which the literature emerged. Prerequisite: ENGL 101 or the

equivalent or one course from ENGL 205, 207, 208, 272, 290,

294, or 295.

ENGL 373 Women in Literature and Film (5)

 Study of the depiction of women in representative works of

literature and film, focusing on the perceptions of women

writers and film makers about roles, functions, and societal

expectations that influence women’s goals and self-concepts.

Prerequisites: Completion of General Education Areas A, B4,

and C and upper division status and ENGL 101 or the

equivalent or one course from ENGL 205, 207, 208, 272, 290,

294, or 295. This is a writing intensive class. GE T2

ENGL 374 Gender in Literature and Film (5)

 Investigation of gender identity as represented in literature

and film. This course examines what forces can be understood

as shaping gender (roles, functions, expectations) and what

may be perceived as inherent or natural to an individual

identity; addresses apparently changing identities in different

cultures and periods; considers connections between literary

and visual representation, gender, culture, and lived

experience. Prerequisite: ENGL 101 or the equivalent or one

course from ENGL 205, 207, 208, 272, 290, 294, 295. GRE

ENGL 375 Studies in a Major Author or Group (5)

 Intensive study of the works of a single major author or of a

group of closely associated writers. Specific topic determined

by instructor. Prerequisite: ENGL 101 or the equivalent or

one course from ENGL 205, 207, 208, 272, 290, 294, or 295.

May be repeated for different course content.

ENGL 380 Major American Authors: Beginnings to the

Civil War (5)

 Study of selected poetry, fiction, non-fiction, and drama from

the 1600s to 1865, with particular emphasis on major figures

and movements from the early and late colonial, early national,

and romantic periods. Prerequisite: ENGL 101 or the

equivalent or one course from ENGL 205, 207, 208, 272, 290,

294, or 295.

ENGL 381 Major American Authors: Civil War to World

War I (5)

 Study of selected poetry, fiction, non-fiction, and drama from

the Civil War to 1914, with particular emphasis on major

figures, as well as movements such as realism, naturalism,

and the literature of the Gilded Age and the Progressive Era.

Prerequisite: ENGL 101 or the equivalent or one course from

ENGL 205, 207, 208, 272, 290, 294, or 295.

ENGL 382 Major American Authors: Twentieth Century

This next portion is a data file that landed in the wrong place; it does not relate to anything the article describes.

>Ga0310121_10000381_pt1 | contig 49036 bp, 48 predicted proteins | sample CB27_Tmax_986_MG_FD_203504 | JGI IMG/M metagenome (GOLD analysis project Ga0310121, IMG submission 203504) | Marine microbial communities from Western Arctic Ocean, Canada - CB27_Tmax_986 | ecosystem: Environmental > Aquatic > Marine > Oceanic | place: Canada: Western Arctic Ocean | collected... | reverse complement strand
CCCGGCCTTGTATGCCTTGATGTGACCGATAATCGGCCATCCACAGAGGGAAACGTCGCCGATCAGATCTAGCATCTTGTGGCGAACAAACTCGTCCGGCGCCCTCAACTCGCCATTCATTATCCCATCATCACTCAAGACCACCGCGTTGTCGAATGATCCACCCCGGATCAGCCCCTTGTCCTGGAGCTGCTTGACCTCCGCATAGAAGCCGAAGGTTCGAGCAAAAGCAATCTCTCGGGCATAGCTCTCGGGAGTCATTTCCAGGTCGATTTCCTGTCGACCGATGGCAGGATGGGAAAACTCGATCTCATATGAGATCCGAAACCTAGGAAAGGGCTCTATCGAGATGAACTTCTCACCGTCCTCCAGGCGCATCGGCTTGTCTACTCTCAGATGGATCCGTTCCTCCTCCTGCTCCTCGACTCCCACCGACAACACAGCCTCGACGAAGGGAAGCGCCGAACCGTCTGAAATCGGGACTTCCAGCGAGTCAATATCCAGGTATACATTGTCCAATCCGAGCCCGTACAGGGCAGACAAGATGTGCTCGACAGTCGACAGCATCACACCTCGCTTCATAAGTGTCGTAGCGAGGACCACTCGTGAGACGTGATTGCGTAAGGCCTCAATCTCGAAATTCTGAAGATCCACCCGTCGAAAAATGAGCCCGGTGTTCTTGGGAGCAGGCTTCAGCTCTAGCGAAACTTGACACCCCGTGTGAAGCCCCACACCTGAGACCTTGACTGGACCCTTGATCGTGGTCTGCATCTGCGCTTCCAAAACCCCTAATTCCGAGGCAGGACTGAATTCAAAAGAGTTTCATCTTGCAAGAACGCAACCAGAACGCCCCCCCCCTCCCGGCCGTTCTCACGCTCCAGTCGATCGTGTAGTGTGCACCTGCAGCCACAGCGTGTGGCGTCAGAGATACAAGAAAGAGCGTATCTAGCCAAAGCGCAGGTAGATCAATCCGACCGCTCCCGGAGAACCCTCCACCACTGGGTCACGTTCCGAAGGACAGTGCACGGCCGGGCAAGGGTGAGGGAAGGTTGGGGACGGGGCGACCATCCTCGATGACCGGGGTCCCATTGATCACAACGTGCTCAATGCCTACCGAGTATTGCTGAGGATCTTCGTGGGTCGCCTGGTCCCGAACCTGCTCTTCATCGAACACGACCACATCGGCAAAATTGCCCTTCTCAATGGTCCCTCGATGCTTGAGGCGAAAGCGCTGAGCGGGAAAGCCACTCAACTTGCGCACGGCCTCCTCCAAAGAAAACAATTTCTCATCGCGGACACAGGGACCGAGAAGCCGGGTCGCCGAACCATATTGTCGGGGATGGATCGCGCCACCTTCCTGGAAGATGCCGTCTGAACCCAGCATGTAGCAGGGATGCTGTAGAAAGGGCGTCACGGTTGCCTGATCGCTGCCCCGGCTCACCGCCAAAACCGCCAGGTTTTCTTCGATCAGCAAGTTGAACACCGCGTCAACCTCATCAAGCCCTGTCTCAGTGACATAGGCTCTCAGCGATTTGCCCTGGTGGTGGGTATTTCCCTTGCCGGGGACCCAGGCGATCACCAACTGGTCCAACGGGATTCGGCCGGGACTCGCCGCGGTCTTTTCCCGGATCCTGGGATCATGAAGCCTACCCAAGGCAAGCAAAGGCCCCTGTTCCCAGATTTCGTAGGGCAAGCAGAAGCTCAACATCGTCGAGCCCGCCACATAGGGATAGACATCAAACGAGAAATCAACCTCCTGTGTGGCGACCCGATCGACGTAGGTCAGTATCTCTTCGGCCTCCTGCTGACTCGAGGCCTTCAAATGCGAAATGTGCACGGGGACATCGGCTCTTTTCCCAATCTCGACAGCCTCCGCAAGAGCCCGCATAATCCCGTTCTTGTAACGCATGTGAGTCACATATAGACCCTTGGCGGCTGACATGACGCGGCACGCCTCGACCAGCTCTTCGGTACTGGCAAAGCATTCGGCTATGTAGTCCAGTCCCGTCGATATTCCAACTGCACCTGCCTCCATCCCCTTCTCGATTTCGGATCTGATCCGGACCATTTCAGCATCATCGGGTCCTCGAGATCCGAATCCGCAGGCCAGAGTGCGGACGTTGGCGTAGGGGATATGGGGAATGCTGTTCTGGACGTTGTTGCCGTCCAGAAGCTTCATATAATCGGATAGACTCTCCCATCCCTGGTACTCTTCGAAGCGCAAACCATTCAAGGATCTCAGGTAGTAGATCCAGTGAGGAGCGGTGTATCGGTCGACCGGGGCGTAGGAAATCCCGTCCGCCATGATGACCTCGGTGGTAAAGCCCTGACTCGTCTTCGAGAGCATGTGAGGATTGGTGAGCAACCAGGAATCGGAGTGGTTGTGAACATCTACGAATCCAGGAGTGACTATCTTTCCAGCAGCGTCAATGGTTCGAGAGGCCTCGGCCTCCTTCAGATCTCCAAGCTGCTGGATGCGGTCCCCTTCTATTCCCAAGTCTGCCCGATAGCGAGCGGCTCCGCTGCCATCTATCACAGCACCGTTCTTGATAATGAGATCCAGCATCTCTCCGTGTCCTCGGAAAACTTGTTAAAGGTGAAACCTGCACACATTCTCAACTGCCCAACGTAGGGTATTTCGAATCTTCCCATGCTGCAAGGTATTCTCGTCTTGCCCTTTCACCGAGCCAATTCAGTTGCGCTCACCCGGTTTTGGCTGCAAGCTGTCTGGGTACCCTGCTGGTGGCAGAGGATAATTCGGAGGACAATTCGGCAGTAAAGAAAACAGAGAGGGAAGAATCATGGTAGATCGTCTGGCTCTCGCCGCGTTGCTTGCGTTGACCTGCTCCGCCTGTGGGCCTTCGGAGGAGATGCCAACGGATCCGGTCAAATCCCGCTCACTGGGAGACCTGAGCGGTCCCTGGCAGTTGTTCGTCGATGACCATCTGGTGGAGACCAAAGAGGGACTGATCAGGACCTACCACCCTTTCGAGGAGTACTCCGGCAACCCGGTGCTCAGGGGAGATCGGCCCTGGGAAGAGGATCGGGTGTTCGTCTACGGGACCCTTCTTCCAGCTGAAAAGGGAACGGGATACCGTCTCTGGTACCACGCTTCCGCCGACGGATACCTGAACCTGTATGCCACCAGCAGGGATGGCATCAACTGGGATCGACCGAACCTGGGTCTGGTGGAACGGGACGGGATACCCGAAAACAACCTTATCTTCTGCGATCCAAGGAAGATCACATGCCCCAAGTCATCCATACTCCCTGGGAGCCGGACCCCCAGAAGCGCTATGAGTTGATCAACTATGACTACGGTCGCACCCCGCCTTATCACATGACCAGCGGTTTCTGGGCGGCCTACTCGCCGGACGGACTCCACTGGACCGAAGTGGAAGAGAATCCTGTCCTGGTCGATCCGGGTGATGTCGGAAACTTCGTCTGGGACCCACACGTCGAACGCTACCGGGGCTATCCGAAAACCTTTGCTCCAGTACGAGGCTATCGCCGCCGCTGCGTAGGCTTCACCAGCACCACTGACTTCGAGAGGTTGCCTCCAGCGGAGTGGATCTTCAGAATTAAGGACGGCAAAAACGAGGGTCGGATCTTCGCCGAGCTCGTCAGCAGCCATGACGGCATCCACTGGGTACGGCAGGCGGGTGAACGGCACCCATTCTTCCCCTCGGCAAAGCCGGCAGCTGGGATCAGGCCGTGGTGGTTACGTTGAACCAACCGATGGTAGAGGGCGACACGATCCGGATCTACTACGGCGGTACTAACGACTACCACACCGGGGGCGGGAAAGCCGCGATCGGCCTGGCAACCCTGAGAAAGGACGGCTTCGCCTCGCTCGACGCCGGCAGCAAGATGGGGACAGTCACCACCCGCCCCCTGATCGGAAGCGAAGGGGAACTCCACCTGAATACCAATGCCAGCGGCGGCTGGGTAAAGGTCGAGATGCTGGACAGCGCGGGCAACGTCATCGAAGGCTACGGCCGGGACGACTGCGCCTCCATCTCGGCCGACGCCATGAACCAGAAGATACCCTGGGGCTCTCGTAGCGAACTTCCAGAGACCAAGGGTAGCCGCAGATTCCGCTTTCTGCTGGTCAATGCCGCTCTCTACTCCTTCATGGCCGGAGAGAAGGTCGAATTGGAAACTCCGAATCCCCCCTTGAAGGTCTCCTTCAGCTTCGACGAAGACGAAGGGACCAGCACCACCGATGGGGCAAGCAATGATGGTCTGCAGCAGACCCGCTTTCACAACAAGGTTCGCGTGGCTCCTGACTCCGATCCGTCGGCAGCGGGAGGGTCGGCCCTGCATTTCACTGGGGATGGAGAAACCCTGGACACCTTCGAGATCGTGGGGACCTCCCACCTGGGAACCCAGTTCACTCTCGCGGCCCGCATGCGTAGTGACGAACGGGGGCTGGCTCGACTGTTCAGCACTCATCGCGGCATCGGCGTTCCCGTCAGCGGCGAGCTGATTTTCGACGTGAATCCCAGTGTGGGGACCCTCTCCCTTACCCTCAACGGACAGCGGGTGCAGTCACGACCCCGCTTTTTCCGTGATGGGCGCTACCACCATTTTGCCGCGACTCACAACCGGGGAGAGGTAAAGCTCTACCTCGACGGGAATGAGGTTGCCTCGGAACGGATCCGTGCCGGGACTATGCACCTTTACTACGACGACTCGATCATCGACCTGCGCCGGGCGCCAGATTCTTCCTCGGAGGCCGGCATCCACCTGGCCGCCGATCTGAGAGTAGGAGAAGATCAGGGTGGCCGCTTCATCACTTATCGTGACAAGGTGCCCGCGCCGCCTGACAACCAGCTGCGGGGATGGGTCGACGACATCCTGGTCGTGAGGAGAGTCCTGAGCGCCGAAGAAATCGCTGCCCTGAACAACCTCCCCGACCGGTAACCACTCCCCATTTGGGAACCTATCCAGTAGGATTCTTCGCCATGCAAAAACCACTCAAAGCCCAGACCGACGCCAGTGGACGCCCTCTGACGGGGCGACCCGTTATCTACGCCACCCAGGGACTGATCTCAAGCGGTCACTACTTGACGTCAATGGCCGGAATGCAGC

to the Present (5)

 Study of selected poetry, fiction, non-fiction, and drama from

1900 to the present, with particular emphasis on major figures,

as well as movements such as late naturalism, modernism,

and postmodernism. Prerequisite: ENGL 101 or the equivalent

or one course from ENGL 205, 207, 208, 272, 290, 294, or

295.

ENGL 385 Literature of the American South (5)

 Literature of the ante-bellum and post-bellum South, focusing

on the distinctive features of southern culture as they appear

in major works of fiction, non-fiction, poetry, and drama. A

representative selection of works from the early nineteenth

century, the era of Reconstruction, and the modern period.

Special emphasis placed on the Southern Renaissance of the

twentieth century, with particular attention to the southern

gothic and southern grotesque, as well as to issues of cultural

decay and regeneration, racial tension, religion, and

psychological trauma. Prerequisite: ENGL 101 or the

equivalent or one course from ENGL 205, 207, 208, 272, 290,

294, or 295.

ENGL 386 Literature of the American West (5)

 Literature of the American borderlands, focusing primarily

on the evolving representations of the “wilderness,” the

“frontier,” and the “west.” A representative selection of fiction,

non-fiction, poetry, and drama from the age of exploration,

the Enlightenment period, and the nineteenth century. Special

emphasis placed on modern and contemporary writers from

the Rocky Mountains to the Pacific Coast, with particular

attention to ethnic identify, western landscape, environmental

issues, and western mythology. Prerequisite: ENGL 101 or

the equivalent or one course from ENGL 205, 207, 208, 272,

290, 294, or 295.

ENGL 391 Bible as Literature (5)

 Extensive readings from both the Old and New Testaments

designed to prepare the student to recognize and understand

Biblical allusions in later European literature, to appreciate

the texts as literature, and also to show the differences between

ancient Hebrew rhetoric and our own. Prerequisite: ENGL

101 or the equivalent or one course from ENGL 205, 207,

208, 272, 290, 294, or 295.

ENGL 392 International Folk Narrative (5)

 Survey of the various genres of oral narratives and an

examination of their historical and social significance as well

as their influence on literature. Emphasis on studying the

universal motifs of folk narratives and contrasting the folk

narratives of different cultures. Prerequisite: ENGL 101 or

the equivalent or one course from ENGL 205, 207, 208, 272,

290, 294, or 295.

ENGL 393 World Mythology (5)

 Survey of the various kinds of mythical discourse throughout

the world and the changing nature of “myth” itself. The

recurrence of ancient myths in modern thought and literature